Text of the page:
The recent movie "My Week With Marilyn" is quite wonderful, and Michelle Williams makes her mark by morphing into Marilyn Monroe. Meryl Streep watch out!
Here is a brief and entertaining interview with Harvey Weinstein of Miramax talking about why and how he made the film -- and how Ms. Williams portrayed Marilyn as a real person:
The portrayal of Marilyn Monroe in that true story gives us a sense of what might have been had she not died prematurely in 1962. Ms. Monroe was no dumb blond; she was charming, talented, bright, knowledgable about politics and tenacious when it counted. But she was also full of insecurities perpetuated and aggravated by her fame and the men who wanted her.
There is nothing entertaining about how Marilyn Monroe met her end. Her death was ruled a suicide, but many people think otherwise and have done mountains of revealing research. On October 7, 1985, the LA Times reported that a segment that challenged the party line scheduled to air on ABC's "20/20" was abruptly canceled. Why?
If you read "The Last Days of Marilyn Monroe" (1996) by Donald H. Wolfe, there will be absolutely no doubt in your mind that she was murdered. Wolfe "meticulously chronicles her final days, names the killer, documents the mode of death, and identifies those who orchestrated the cover-up." John and Robert Kennedy were more than bit players in all of that. As posted on Amazon.com for years now: "Film rights have already been sold to CBS for a miniseries." No mini-series yet...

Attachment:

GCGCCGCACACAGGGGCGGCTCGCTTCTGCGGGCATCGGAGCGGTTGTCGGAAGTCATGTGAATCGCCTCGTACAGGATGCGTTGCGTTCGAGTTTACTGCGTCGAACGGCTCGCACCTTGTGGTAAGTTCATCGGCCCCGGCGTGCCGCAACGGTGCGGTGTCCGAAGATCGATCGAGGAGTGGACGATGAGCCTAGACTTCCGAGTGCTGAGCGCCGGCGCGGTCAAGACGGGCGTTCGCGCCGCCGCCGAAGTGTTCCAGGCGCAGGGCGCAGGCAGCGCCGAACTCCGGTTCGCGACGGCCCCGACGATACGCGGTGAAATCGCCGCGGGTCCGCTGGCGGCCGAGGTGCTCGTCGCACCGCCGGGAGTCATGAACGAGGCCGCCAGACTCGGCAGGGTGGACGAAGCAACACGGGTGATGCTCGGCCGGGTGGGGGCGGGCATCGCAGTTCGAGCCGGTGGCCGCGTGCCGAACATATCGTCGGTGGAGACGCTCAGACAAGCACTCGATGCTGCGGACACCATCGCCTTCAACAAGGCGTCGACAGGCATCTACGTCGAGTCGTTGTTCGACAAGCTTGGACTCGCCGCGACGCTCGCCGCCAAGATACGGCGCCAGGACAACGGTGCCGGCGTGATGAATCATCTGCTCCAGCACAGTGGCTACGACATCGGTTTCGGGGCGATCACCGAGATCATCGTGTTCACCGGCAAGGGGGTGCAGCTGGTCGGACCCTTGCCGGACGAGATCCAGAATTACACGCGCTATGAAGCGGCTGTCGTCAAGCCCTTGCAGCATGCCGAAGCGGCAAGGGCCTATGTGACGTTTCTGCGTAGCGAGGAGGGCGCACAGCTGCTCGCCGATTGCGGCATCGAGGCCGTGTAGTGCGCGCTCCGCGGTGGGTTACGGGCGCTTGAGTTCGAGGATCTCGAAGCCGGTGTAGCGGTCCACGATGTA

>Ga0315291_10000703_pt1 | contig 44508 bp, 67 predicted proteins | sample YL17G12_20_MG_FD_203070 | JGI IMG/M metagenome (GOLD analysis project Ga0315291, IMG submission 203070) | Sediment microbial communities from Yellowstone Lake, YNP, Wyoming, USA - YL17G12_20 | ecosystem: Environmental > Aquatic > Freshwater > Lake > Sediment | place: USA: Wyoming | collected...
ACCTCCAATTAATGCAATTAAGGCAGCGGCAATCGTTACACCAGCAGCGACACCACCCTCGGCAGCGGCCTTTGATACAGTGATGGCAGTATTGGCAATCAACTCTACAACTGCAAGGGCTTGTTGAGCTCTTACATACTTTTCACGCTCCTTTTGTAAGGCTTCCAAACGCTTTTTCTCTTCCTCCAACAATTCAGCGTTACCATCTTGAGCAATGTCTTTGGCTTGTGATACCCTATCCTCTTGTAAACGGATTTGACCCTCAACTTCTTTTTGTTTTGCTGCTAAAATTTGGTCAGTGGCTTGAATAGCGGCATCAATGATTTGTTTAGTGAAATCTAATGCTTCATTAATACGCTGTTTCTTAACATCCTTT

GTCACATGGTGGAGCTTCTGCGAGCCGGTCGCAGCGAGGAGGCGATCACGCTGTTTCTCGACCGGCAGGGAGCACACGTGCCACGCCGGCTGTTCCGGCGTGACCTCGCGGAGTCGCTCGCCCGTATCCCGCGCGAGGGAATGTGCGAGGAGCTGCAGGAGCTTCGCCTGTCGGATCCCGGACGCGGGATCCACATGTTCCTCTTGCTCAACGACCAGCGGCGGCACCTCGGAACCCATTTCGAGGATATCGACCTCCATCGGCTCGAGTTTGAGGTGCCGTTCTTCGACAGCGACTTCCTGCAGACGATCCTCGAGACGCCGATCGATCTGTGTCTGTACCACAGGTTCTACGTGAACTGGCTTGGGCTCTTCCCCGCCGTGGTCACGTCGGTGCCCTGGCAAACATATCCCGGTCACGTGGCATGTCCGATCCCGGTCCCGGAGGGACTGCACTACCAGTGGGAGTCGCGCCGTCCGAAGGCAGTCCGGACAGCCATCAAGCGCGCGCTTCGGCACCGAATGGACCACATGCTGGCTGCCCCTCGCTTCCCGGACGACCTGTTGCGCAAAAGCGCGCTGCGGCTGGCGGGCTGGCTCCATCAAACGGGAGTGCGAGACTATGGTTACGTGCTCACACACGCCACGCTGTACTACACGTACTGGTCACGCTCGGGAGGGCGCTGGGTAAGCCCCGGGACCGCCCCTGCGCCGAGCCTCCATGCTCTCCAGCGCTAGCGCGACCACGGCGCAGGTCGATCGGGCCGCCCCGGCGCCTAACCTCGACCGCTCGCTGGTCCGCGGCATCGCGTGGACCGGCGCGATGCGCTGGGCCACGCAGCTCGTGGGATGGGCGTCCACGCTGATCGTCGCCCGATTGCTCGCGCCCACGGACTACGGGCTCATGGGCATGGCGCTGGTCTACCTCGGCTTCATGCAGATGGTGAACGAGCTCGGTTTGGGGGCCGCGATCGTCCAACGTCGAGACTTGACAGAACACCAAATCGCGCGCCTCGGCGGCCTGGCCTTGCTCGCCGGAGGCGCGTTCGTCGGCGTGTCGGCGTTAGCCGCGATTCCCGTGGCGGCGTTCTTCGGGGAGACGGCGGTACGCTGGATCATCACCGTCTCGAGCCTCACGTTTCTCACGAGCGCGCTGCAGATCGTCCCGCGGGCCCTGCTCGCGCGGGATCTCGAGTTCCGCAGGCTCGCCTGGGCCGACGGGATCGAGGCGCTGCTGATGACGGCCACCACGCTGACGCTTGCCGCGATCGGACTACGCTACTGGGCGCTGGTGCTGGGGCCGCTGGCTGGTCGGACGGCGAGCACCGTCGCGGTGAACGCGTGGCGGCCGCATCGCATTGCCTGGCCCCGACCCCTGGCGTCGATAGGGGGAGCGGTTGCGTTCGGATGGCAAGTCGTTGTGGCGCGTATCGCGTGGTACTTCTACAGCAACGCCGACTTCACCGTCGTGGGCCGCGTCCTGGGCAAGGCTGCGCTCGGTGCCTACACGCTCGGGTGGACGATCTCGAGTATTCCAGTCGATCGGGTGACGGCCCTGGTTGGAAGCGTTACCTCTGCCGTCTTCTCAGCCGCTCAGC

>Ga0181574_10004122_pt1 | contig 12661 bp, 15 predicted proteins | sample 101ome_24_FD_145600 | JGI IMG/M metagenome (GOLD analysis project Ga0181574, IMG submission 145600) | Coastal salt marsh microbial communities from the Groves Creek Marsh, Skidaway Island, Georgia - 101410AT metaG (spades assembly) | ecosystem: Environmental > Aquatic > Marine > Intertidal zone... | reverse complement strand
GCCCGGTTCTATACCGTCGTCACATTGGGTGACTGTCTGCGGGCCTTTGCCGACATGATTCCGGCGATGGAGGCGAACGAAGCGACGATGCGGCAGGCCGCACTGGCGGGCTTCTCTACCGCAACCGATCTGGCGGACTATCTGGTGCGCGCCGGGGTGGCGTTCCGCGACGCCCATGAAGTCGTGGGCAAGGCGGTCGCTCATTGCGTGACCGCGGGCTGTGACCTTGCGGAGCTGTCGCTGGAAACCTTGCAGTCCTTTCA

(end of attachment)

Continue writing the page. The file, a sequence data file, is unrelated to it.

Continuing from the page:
The self-serving power wielded by the Kennedy Family -- then and now -- can never be underestimated. Neither can the perverse, arrogant efforts made by the Kennedy Boys to get whatever they wanted, whenever they wanted. The revelations just last week on NBC by Mimi Alford regarding her long-term liaison w/JFK (when she was a 19-year-old intern!) shed more sickening light on the sexual proclivities of our 35th president and his wanton disregard for his family, office, and national security.
August 5th will mark 50 years since the death of Marilyn Monroe, and we are still looking for justice. But at the very least we can bring the curtain down on that so-called Kennedy Camelot!